Saturday, 2 September 2017

Close to the wild

So here’s a full page advertisement in the Fairfax ‘Good Weekend’ magazine, offering a journey with the Sami people of Lapland during their spring reindeer migration. A gorgeous photo shot from above, by a drone presumably, of a reindeer herd peeling around a human.

The relationship is symbiotic: the reindeer have come to depend on human assistance to survive through the winter, eating the lichens their humans uncover in the snows. Fourteen days in Lapland would be wondrous, but the realities beneath the gloss of tourism make me mad.

White people have only just finished taking Sami children from their families to rear them in 'white' families: now we’re good friends, soaking up a life lived close to the wild. A little bit of danger to ease our urban ennui.
In the fine print, I see that those of us who can afford it will be 'skiing between islands on frozen seas', and sleeping in ‘luxury domes specially shipped from Switzerland’. We'll be flying in from around the globe for this indulgence, the whole exercise accelerating the melting of the Arctic ice on which this way of life depends. Get it before it melts, and let's hope the Sami make a buck out of it too.

Can’t we do better than this? Not on the other side of the globe, but right here, in our own country? I’m working on the Country Plan for the Wotjabaluk Peoples, Wimmera mob. Yesterday, I located a photo for one of their special places, a place called Goyura, near Hopetoun in the north east Wimmera. The Barengi Gadjin Land Council holds title to a 2.02 hectare freehold property, and manage it on behalf of the Wotjobaluk Peoples, whose connection with this place goes back a very long time. There are woodlands with the grassy, saltbush understories that once graced this landscape, and remnant River Red Gums across half the property. Traditional food plants are plentiful and there’s evidence of gatherings and food collection near this property.  

Now here’s a place to get closer to the wild, camping out with the people from this Country, if they wanted that. Drive 3 hours from Riddells, set the stew cooking in the camp oven, sit around the fire. Talk. We might hear stories of this place, stories of dispossession and persistence, of families torn apart and knitting themselves together again. If we paid for the company of an ethno-botanist or an archaeologist, as these high-intensity tours do, perhaps we could contribute to piecing together a shared appreciation of Country. Yarning around a fire would go a some way to healing our relationship with Country.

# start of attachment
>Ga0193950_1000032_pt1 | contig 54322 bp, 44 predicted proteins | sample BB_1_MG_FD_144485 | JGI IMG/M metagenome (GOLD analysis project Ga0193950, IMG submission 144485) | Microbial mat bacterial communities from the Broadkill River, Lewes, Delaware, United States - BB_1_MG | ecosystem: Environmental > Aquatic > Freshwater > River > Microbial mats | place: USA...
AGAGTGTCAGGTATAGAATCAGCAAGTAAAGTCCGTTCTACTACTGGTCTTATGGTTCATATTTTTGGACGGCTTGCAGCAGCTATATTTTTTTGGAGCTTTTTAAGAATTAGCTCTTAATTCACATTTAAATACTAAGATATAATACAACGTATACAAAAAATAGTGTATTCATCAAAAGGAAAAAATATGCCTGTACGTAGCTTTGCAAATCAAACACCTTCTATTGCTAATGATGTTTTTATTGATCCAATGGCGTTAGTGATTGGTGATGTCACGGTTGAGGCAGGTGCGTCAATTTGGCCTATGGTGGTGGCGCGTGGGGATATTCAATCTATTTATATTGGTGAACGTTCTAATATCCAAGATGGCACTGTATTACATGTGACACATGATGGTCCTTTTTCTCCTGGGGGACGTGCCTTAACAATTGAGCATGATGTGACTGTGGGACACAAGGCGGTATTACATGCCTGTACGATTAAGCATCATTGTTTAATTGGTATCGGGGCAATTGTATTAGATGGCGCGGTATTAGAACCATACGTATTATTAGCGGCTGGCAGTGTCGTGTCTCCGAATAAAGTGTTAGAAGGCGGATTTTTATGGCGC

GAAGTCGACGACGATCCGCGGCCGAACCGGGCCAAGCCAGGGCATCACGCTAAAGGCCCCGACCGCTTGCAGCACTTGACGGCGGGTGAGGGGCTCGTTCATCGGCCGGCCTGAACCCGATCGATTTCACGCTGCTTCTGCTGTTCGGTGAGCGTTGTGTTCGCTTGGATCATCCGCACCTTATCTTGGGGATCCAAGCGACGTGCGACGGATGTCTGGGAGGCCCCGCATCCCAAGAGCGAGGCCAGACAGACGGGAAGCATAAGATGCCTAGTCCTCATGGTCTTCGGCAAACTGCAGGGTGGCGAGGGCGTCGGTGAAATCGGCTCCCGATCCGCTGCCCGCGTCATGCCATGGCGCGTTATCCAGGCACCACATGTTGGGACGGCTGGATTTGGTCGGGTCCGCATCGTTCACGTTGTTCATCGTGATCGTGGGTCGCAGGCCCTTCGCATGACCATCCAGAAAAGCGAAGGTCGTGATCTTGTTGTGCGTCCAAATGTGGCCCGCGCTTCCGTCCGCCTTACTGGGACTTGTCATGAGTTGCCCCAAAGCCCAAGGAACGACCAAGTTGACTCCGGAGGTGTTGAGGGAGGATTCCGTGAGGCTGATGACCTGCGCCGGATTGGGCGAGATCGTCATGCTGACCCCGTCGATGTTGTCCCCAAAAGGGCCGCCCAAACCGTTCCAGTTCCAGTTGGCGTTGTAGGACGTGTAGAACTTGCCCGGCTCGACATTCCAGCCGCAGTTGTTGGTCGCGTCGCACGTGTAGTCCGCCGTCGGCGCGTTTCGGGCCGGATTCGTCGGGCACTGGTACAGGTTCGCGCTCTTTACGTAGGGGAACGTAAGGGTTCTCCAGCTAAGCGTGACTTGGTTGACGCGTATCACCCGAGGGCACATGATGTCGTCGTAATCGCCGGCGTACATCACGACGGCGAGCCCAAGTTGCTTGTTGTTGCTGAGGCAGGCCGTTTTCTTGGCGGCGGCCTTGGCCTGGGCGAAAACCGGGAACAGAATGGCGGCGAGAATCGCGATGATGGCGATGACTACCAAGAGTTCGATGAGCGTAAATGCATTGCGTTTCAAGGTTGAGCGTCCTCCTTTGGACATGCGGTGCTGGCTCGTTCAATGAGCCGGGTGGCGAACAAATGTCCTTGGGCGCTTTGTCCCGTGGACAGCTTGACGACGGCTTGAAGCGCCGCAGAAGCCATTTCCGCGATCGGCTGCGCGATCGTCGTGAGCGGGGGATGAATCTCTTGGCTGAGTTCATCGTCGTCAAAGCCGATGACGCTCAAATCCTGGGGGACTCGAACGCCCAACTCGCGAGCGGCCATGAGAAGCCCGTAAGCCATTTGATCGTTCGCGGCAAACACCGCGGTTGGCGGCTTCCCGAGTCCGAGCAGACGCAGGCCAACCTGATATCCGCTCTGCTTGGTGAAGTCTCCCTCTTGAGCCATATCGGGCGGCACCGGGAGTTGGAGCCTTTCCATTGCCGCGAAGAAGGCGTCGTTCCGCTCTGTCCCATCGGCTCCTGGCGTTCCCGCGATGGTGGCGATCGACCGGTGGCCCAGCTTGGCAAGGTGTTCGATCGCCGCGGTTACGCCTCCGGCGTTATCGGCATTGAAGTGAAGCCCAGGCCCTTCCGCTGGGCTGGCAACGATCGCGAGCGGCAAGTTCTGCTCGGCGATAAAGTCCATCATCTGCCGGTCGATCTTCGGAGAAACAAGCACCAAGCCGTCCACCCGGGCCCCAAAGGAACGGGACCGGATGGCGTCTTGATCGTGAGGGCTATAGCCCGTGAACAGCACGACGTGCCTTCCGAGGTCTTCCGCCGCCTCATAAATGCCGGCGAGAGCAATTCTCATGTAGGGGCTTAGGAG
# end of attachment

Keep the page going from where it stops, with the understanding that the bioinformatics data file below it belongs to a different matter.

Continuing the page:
We could do this, if we had the imagination. It would do as much to sharpen our care for this land, I mused to myself this week, as measuring its destruction. I had an email about a new analysis by Robert Costanza, an ecological economist at ANU. Costanza was one of the guiding hands behind the Millennium Ecosystem Assessment, 2001 to 2005, which brought together the work of more than 1,300 experts to assess the consequences of ecosystem change for human well-being. A decade on, his latest study lets us choose our future from four different scenarios: depending on the scenario, the global value of ecosystem services will decline by USD $51 trillion/yr or increase by $30 trillion/yr. That’s handy to know, but only if it fuels our advocacy and a bit of local action.

Talking of local action, Alice Aird and Helen Scott from Newham and District Landcare came to our AGM and briefed us on what they've have been doing to protect roadside vegetation, that nondescript bush flicking past your car window.... until you stop the car, let your senses settle, and get down close to these remnant grasslands, tiny wildernesses Alice called them, a tightly knit association of grasses, lilies, mosses, ants, native bees, worked out over millennia. Right here, right now.

Feel the wonder and fragility of it, and send our prayers to the Sami.

Ross Colliver, Riddells Creek Landcare